The boxes of Girl Scout cookies we buy at this time of year, as well as numerous other products, contribute to the deaths of orangutans and other endangered species. How? They contain palm oil, the production of which drives widespread destruction of rainforests in Borneo and Sumatra.
To clear land for plantations, palm oil producers incinerate rainforests. In the process, workers sometimes kill adult orangutans outright, selling the babies as pets. Other orangutans die trying to escape the flames. Survivors don’t have forest homes to which to return. Demand for palm oil drives destruction of the rainforest homes of numerous other species, including Sumatran tigers and Sumatran rhinos.
Although most palm oil is grown in Indonesia, its production also drives deforestation in South American rainforests. One palm oil producer in Peru destroyed more than 17,000 acres of rainforests between 2005 and 2011.
So why focus on Girl Scout cookies? Because years after expressing the intention to address palm oil issues, Girl Scouts USA has not made significant progress towards eliminating, or choosing better sources of, palm oil. Two Girl Scouts—Madison Vorva and Rhiannon Tomtishen—last year were awarded the first-ever United Nations Forest Heroes award for their efforts to help protect orangutans and Indonesian rainforests. In 2007, while researching endangered orangutans, the two were shocked to discover that almost every type of Girl Scout cookie contained palm oil. They repeatedly encouraged Girl Scouts USA to stop using or to re-source its palm oil, but the organization hasn’t changed practices.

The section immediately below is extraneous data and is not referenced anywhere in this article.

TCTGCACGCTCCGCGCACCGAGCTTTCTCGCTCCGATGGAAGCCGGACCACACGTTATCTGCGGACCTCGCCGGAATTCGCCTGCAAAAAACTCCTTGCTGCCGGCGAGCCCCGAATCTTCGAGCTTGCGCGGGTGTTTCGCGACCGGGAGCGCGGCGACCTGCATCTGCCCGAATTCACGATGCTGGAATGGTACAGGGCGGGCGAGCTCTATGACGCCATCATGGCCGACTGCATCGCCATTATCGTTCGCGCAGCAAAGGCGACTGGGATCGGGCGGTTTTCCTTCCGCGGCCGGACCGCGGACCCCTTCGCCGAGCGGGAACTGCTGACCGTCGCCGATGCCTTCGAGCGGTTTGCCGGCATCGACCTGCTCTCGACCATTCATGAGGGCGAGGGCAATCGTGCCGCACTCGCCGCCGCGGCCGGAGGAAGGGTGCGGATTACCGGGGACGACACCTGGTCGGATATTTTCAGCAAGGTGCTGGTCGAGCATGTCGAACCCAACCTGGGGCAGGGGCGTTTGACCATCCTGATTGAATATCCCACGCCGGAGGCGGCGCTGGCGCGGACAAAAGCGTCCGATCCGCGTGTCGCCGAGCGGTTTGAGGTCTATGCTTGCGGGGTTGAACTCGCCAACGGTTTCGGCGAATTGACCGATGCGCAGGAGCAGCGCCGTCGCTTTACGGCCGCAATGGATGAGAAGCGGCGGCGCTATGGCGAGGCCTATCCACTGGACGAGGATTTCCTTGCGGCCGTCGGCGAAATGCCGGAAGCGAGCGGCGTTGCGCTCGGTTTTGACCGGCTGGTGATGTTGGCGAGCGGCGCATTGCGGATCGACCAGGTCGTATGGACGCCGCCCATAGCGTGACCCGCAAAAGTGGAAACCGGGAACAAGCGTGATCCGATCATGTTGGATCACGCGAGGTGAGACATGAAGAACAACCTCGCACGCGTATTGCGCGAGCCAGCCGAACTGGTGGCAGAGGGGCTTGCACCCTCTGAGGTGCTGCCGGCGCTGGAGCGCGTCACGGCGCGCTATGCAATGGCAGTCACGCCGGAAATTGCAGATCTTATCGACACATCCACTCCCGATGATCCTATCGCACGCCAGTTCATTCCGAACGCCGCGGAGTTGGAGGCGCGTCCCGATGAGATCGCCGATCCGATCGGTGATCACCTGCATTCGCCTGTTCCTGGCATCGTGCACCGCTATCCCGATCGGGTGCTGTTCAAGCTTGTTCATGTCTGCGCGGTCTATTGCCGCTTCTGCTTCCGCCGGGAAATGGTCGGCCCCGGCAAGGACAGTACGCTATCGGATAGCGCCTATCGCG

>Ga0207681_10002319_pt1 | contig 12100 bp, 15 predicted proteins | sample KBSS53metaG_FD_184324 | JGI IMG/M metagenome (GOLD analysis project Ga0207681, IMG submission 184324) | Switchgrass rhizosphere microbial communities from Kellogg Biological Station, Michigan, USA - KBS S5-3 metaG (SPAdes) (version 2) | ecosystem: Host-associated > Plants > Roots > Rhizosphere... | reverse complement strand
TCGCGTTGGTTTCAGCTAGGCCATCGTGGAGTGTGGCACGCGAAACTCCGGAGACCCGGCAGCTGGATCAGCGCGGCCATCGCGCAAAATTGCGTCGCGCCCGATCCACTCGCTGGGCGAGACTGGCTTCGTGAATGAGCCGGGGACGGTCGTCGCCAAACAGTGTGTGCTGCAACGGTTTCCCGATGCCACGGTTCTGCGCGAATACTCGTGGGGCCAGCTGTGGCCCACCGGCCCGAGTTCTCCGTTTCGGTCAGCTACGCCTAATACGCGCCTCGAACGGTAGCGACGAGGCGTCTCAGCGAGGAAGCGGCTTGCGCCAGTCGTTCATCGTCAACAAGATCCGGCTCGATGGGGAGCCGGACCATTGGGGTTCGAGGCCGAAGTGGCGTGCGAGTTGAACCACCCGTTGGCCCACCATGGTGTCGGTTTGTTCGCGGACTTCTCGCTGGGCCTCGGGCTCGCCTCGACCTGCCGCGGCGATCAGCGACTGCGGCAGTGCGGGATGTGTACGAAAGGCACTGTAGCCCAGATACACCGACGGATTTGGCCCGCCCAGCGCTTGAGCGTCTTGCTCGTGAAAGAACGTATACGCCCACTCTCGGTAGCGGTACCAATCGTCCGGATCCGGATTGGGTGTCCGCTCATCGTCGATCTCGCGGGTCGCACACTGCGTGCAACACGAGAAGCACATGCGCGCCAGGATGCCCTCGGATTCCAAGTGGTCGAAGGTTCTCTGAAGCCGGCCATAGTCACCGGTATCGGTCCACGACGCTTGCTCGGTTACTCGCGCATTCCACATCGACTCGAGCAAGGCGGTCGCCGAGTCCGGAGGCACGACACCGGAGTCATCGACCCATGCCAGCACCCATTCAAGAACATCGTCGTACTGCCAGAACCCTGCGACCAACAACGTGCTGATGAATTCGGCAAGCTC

To help address deforestation concerns associated with palm oil, a group of corporations developed the Roundtable on Sustainable Palm Oil (RSPO) to promote more sustainable production. But its Green Palm certification has proved to be misleading, and criteria need strengthening.
Given the ubiquity of palm oil in products, and the many aliases by which palm oil is listed, what’s a concerned consumer to do? Avoiding products containing palm oil is a good step, but can be difficult to achieve, given how many products include palm oil.
But consumer choices and voices do have power to change market practices. In 2010, consumer appeals compelled Nestlé to adopt a zero-deforestation policy towards palm oil and other ingredients it uses. Also in response to pressure, Dunkin Donuts recently announced a plan to switch to RSPO-certified palm oil, but hasn’t indicated a timetable for this to happen.
To encourage changes in palm oil production, look for it on labels of the products you buy. When you find it, email companies to let them know you want them to use sustainably grown ingredients that don’t contribute to deforestation.
Consumers can let Girl Scouts USA know how they feel through the Union of Concerned Scientists’ palm oil campaign. This campaign, which urges Girl Scouts to change ingredients and work toward reliable, sustainable sources of palm oil, was inspired by the girl scout activists who received the United Nations Forest Heroes award.
Another meaningful practice is to support companies making sincere efforts to eliminate destructively produced palm oil from their brands. For example, Whole Foods Market has pledged to independently verify sources of palm oil used in their house brands to ensure that they meet sustainable and fair-trade criteria.